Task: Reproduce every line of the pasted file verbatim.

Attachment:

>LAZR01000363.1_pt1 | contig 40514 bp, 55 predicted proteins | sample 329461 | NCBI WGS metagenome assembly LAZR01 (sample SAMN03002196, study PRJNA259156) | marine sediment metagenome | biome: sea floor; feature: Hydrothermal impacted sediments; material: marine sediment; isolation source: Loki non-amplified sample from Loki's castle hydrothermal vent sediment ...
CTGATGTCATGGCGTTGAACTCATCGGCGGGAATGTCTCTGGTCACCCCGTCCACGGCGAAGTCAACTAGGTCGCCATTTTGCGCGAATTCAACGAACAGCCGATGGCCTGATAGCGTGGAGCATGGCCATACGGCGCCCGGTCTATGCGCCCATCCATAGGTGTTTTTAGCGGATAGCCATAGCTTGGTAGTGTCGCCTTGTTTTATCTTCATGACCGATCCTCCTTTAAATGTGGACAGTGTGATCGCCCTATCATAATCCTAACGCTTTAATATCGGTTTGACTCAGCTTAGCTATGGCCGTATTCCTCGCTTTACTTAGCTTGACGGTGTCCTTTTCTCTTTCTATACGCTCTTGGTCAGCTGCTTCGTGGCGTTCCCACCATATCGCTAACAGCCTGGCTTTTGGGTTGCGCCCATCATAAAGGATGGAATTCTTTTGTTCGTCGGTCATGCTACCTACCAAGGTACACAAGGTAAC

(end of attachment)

>LAZR01000363.1_pt1 | contig 40514 bp, 55 predicted proteins | sample 329461 | NCBI WGS metagenome assembly LAZR01 (sample SAMN03002196, study PRJNA259156) | marine sediment metagenome | biome: sea floor; feature: Hydrothermal impacted sediments; material: marine sediment; isolation source: Loki non-amplified sample from Loki's castle hydrothermal vent sediment ...
CTGATGTCATGGCGTTGAACTCATCGGCGGGAATGTCTCTGGTCACCCCGTCCACGGCGAAGTCAACTAGGTCGCCATTTTGCGCGAATTCAACGAACAGCCGATGGCCTGATAGCGTGGAGCATGGCCATACGGCGCCCGGTCTATGCGCCCATCCATAGGTGTTTTTAGCGGATAGCCATAGCTTGGTAGTGTCGCCTTGTTTTATCTTCATGACCGATCCTCCTTTAAATGTGGACAGTGTGATCGCCCTATCATAATCCTAACGCTTTAATATCGGTTTGACTCAGCTTAGCTATGGCCGTATTCCTCGCTTTACTTAGCTTGACGGTGTCCTTTTCTCTTTCTATACGCTCTTGGTCAGCTGCTTCGTGGCGTTCCCACCATATCGCTAACAGCCTGGCTTTTGGGTTGCGCCCATCATAAAGGATGGAATTCTTTTGTTCGTCGGTCATGCTACCTACCAAGGTACACAAGGTAAC